Daniel Ricciardo looks set to be ruled out of Formula One for a number of weeks after undergoing surgery on his broken left wrist. The Aussie driver was ruled out of the Dutch Grand Prix - won by Red Bull's world champion Max Verstappen - after a crash with compatriot Oscar Piatri in practice on Friday.
The AlphaTauri driver was sent to hospital after crashing at Turn 3 when he drove into a tyre wall at Zandvoort in an attempt to avoid running headlong into the stricken McLaren of Piastri. Eight-time winner Ricciardo was in obvious pain when he emerged from his AlphaTauri cockpit following the accident in practice.
'SAYS IT ALL': Ricciardo moment with Red Bull bosses sparks frenzy
He is almost certain to be ruled out of next weekend's Italian GP and likely to miss further races in the second half of the season. Posting a photo of himself from hospital, Ricciardo appeared to be in positive spirits though, and was targeting a swift return to action.
"Had surgery this morning and got my first bit of metal work so that's pretty cool," said Ricciardo via his social media channels. "Big thanks to everyone who reached out and kept my spirits up. This ain't a setback, just all part of the comeback."
Following Friday's crash, Ricciardo was immediately taken to the medical centre before he was transported to a nearby hospital with his left arm in a sling. A subsequent X-ray confirmed the 34-year-old had sustained a break to the metacarpal on his left hand. New Zealand rookie Liam Lawson finished 13th out of 17 classified drivers after deputising for Ricciardo in Sunday's rain-hit race.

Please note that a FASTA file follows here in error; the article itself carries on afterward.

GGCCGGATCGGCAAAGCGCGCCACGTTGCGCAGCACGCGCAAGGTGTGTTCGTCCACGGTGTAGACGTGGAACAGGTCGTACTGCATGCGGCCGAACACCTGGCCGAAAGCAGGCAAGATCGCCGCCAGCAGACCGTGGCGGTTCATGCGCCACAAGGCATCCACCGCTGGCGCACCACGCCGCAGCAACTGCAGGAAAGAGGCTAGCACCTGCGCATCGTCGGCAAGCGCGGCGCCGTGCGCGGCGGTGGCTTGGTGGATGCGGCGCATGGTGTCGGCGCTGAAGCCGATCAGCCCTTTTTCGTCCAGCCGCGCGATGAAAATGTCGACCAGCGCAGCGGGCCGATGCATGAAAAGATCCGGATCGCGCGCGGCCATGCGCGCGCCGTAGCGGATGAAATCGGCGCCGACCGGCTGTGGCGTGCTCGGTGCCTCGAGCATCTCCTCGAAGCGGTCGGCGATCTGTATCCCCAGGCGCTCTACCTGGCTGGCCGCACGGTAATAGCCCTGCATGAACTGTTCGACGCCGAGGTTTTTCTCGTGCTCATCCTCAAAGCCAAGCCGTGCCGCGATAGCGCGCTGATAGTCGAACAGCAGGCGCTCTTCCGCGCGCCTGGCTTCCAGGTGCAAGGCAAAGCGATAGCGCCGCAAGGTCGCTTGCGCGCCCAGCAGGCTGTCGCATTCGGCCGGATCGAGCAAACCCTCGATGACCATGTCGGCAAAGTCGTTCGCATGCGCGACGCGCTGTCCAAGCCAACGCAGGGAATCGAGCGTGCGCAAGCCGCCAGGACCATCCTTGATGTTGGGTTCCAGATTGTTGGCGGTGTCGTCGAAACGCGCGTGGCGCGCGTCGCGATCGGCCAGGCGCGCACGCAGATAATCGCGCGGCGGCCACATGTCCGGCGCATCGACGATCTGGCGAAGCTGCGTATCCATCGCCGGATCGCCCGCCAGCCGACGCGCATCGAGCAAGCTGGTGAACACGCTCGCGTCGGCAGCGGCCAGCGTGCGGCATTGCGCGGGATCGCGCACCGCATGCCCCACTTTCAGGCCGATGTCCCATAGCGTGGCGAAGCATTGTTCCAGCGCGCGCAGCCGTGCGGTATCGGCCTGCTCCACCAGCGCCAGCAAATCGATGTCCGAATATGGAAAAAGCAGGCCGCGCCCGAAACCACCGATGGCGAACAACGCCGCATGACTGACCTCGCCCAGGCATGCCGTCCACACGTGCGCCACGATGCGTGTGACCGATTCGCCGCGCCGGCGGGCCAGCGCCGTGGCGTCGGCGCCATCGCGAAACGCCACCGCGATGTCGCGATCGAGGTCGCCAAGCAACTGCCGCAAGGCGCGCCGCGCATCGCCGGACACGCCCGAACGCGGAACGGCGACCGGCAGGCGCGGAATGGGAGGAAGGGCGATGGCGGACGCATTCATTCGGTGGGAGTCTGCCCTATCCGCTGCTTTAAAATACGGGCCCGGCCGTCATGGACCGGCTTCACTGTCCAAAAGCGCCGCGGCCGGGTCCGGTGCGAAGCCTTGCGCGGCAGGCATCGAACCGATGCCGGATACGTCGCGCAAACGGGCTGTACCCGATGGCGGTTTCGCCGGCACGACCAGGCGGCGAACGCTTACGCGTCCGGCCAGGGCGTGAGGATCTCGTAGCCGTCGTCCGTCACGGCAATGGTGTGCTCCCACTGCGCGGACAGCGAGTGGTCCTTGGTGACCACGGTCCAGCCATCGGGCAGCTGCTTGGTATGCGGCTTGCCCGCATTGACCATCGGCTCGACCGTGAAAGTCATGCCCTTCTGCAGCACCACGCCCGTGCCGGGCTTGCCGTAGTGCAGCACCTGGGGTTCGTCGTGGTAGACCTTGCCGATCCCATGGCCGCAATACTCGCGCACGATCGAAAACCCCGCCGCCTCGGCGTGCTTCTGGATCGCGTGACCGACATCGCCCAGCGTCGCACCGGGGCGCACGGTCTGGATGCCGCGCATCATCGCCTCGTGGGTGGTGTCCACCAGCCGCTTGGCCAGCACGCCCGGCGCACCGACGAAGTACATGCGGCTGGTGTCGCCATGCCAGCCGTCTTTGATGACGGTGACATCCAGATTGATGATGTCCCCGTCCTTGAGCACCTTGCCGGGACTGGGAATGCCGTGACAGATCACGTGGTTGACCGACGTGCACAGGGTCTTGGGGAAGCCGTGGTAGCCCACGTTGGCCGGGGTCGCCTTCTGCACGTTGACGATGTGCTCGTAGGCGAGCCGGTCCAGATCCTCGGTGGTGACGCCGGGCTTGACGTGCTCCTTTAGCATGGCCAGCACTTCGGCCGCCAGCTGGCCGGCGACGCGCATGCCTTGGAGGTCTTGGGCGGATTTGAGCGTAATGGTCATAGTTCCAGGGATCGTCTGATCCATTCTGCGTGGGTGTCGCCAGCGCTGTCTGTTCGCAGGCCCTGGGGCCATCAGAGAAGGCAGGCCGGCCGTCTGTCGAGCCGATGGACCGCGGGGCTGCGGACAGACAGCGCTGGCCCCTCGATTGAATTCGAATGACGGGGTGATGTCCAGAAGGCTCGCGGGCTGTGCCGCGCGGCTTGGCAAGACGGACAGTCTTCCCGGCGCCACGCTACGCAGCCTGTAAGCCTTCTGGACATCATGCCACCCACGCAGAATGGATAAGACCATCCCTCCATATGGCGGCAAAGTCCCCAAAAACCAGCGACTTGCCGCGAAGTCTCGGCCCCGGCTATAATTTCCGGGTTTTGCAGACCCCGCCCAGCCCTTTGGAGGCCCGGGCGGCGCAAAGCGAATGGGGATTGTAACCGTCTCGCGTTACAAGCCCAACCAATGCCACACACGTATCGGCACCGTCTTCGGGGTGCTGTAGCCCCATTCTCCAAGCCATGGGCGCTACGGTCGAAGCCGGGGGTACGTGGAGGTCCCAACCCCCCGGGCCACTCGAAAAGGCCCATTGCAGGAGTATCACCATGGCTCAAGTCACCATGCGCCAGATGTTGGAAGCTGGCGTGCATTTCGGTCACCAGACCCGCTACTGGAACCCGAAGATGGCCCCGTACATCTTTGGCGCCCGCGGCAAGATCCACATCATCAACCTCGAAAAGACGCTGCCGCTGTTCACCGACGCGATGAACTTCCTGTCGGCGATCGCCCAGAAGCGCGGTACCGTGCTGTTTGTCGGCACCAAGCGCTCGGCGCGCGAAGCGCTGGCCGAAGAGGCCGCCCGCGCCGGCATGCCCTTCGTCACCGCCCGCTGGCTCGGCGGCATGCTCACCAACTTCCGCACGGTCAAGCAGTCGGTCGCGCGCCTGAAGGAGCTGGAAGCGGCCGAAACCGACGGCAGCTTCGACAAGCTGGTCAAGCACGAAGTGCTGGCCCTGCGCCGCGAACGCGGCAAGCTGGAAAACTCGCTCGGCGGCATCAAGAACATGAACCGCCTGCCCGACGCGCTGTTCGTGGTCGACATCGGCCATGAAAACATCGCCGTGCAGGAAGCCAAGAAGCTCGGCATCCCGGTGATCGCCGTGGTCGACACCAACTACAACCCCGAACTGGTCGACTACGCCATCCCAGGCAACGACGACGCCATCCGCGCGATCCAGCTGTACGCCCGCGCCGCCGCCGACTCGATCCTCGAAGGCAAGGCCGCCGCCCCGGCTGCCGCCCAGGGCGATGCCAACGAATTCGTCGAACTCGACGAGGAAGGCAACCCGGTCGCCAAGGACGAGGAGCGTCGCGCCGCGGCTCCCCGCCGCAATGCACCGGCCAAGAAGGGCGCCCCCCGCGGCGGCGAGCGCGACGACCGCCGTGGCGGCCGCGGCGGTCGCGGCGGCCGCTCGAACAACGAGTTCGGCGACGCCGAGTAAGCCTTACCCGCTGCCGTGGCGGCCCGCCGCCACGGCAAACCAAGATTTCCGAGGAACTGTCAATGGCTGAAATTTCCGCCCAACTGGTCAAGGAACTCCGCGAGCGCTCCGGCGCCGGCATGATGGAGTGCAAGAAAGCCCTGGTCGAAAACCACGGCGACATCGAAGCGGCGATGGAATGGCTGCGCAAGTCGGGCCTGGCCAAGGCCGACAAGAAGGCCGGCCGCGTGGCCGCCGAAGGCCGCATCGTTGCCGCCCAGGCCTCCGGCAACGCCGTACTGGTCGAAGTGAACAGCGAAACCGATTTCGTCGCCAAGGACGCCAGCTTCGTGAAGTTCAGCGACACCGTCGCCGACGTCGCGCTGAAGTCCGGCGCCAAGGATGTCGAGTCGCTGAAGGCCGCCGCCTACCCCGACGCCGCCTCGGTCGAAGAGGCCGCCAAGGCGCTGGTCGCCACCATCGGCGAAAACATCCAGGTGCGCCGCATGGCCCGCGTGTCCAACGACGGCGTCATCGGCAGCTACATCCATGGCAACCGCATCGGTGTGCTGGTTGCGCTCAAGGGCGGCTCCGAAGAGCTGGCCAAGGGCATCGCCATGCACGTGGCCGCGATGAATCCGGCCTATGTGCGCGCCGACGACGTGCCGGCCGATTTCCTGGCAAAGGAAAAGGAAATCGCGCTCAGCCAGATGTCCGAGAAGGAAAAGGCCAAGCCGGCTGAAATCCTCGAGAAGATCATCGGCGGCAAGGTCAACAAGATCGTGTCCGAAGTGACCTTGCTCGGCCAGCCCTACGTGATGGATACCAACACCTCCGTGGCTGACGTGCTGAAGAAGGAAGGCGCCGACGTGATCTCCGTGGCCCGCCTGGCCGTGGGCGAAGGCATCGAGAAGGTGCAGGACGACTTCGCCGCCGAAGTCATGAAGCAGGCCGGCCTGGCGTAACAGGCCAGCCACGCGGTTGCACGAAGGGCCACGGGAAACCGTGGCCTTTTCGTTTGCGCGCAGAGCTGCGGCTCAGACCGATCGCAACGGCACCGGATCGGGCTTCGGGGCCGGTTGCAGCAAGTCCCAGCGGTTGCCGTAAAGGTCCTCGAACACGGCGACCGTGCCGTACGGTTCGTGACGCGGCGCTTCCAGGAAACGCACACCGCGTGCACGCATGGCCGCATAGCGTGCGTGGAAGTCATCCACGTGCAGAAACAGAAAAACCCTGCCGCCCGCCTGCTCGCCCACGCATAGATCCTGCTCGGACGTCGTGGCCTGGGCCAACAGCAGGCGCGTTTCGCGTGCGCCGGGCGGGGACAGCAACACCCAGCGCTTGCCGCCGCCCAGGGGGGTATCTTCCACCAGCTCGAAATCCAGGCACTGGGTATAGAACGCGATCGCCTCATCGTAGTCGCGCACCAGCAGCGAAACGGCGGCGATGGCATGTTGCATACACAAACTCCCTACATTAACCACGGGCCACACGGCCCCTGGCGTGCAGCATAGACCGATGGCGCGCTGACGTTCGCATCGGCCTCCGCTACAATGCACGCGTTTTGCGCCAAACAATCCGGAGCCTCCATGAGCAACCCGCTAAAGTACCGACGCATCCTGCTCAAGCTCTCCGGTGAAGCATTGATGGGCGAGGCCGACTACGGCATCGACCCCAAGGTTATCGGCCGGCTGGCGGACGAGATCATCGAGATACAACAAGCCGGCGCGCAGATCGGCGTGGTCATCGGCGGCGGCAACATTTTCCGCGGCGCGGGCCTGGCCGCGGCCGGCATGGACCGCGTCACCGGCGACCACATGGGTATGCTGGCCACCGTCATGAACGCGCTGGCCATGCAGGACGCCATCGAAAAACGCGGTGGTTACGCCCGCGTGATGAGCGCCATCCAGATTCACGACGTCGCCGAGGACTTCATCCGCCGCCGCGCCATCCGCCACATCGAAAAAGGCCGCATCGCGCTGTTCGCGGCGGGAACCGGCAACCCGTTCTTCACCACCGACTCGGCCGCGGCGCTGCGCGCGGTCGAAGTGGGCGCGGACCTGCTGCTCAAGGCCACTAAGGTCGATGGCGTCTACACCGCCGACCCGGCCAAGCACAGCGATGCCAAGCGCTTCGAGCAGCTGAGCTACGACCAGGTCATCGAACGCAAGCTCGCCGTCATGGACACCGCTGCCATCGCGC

Hopes Daniel Ricciardo can return quicker than expected
The Dutch GP was set to be Ricciardo's third comeback race, but he will also certainly have to wait a number of weeks before taking his spot on the grid again. Ricciardo saw the same specialist that helped Lance Stroll make a faster than expected return to action, providing a sense of optimism for Ricciardo and his fans.
The Aussie's injury has been known to sideline other drivers for anywhere between 10-12 weeks. However, Red Bull team principal Christian Horner backed the Aussie to return to action much sooner, hinting at the Singapore GP in mid-September as a possible comeback race for the Aussie.
“They bounce back pretty quickly,” Horner told Sky F1 on Saturday. “So he’s headed off to Barcelona. They may even have a little operation on him tomorrow to just tidy up where that break is – it’s quite a clean break.
“Then, of course, it’s all about the recuperation and how long that takes. Any normal human being will probably be about 10 to 12 weeks, but we know that these guys aren’t normal.
“So then it’ll all be about the recovery process. How long that will take, you know, is it going to be three weeks? Is it a month? Is it six weeks? Nobody really knows.”
Max Verstappen in record-equalling ninth straight win
In Sunday's Dutch GP, Verstappen stretched his lead over Red Bull teammate to 138 points in the drivers' standings after a record-equalling ninth straight F1 victory. Verstappen won third straight race from pole position at the Zandvoort track to equal Sebastian Vettel's streak of nine straight wins.
"I already had goosebumps when they were playing the national anthem before the start. Even with all the bad weather and the rain the fans were still going at it, an incredible atmosphere," Verstappen said. "I'm going to enjoy this. It's always tough, the pressure is always on to perform."
Veteran Aston Martin driver Fernando Alonso finished second and picked up a bonus point for the fastest lap. Alpine driver Pierre Gasly crossed the line in fourth place behind Red Bull driver Sergio Perez, but the Frenchman moved up to third because Perez was given a five-second penalty for speeding in the pit lane.
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